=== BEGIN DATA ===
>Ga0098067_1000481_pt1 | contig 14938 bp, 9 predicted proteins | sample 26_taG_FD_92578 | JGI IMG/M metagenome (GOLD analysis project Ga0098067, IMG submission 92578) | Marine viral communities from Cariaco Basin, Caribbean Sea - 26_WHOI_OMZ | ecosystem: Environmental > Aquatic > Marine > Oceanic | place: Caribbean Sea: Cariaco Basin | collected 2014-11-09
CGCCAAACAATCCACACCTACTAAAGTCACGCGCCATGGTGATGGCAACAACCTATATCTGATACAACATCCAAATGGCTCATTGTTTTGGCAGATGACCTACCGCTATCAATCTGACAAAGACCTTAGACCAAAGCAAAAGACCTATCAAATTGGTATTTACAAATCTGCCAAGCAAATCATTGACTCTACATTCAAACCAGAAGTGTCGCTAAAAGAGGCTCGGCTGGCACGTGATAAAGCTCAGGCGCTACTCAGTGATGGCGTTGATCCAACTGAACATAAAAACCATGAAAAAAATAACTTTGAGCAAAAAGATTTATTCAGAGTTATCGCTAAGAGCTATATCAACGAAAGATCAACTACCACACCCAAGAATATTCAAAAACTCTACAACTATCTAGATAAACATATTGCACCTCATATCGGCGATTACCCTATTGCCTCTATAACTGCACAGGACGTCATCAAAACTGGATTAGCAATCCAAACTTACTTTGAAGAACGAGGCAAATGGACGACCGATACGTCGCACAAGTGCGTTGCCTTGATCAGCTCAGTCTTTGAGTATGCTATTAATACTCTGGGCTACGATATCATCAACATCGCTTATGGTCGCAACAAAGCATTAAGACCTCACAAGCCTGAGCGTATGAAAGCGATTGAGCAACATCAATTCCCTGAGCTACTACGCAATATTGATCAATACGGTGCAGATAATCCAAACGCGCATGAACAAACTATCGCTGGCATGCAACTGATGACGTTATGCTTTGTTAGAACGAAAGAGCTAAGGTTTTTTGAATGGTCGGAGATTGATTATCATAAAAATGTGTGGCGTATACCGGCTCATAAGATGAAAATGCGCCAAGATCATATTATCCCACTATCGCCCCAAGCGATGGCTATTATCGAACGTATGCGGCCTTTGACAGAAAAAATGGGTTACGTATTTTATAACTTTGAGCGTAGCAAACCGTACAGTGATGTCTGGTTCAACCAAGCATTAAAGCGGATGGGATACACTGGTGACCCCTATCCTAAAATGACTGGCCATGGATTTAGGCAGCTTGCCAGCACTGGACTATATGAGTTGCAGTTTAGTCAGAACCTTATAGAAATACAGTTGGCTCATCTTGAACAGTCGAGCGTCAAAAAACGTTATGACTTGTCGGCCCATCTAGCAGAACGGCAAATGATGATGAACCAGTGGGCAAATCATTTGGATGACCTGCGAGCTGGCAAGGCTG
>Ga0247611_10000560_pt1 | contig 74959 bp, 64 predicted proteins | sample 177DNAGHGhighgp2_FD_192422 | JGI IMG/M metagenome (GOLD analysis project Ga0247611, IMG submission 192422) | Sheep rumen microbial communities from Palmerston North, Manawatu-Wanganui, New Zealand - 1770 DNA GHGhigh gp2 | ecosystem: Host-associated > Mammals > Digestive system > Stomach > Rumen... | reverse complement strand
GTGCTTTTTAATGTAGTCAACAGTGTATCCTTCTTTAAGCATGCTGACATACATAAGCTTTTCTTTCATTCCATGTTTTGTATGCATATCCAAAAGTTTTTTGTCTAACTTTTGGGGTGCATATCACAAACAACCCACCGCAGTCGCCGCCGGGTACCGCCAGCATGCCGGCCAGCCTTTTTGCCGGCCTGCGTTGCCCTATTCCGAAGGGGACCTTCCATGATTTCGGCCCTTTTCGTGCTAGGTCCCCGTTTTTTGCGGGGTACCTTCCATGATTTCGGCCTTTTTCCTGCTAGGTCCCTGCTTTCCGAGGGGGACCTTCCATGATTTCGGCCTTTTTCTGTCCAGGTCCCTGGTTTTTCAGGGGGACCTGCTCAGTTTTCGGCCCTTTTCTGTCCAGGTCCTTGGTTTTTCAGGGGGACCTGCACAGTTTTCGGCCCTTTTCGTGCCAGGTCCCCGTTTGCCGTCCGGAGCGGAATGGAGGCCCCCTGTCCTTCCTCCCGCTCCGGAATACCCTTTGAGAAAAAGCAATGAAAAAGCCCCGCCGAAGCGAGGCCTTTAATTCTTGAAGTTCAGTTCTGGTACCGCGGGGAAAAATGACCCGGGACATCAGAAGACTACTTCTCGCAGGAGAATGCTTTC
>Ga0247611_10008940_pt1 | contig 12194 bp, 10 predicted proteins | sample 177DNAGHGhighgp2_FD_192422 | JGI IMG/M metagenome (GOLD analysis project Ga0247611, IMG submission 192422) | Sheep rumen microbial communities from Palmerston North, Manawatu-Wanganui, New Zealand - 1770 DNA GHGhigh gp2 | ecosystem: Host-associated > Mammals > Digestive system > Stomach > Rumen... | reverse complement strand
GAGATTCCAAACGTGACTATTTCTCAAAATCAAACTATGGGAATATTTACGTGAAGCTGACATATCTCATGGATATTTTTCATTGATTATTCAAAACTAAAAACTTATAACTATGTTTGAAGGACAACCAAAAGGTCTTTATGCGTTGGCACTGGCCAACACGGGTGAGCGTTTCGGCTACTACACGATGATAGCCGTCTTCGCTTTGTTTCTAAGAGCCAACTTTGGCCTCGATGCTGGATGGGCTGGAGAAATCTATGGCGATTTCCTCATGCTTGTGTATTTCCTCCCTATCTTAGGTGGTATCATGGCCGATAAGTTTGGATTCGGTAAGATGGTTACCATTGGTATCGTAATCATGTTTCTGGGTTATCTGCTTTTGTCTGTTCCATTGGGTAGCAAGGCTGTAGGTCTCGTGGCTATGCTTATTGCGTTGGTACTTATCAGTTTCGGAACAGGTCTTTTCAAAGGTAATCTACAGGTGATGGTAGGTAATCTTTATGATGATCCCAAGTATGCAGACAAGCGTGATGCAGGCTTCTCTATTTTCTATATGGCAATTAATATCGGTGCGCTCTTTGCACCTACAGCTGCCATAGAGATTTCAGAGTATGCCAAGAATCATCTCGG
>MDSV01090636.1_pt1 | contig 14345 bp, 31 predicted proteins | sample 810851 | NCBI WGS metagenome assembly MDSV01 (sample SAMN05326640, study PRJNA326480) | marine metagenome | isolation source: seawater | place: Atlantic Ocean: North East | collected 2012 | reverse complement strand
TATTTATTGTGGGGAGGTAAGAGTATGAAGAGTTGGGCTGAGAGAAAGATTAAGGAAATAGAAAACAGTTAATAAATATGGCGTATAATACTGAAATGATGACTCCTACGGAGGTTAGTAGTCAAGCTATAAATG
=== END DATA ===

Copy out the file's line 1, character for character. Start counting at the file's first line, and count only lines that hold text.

>Ga0098067_1000481_pt1 | contig 14938 bp, 9 predicted proteins | sample 26_taG_FD_92578 | JGI IMG/M metagenome (GOLD analysis project Ga0098067, IMG submission 92578) | Marine viral communities from Cariaco Basin, Caribbean Sea - 26_WHOI_OMZ | ecosystem: Environmental > Aquatic > Marine > Oceanic | place: Caribbean Sea: Cariaco Basin | collected 2014-11-09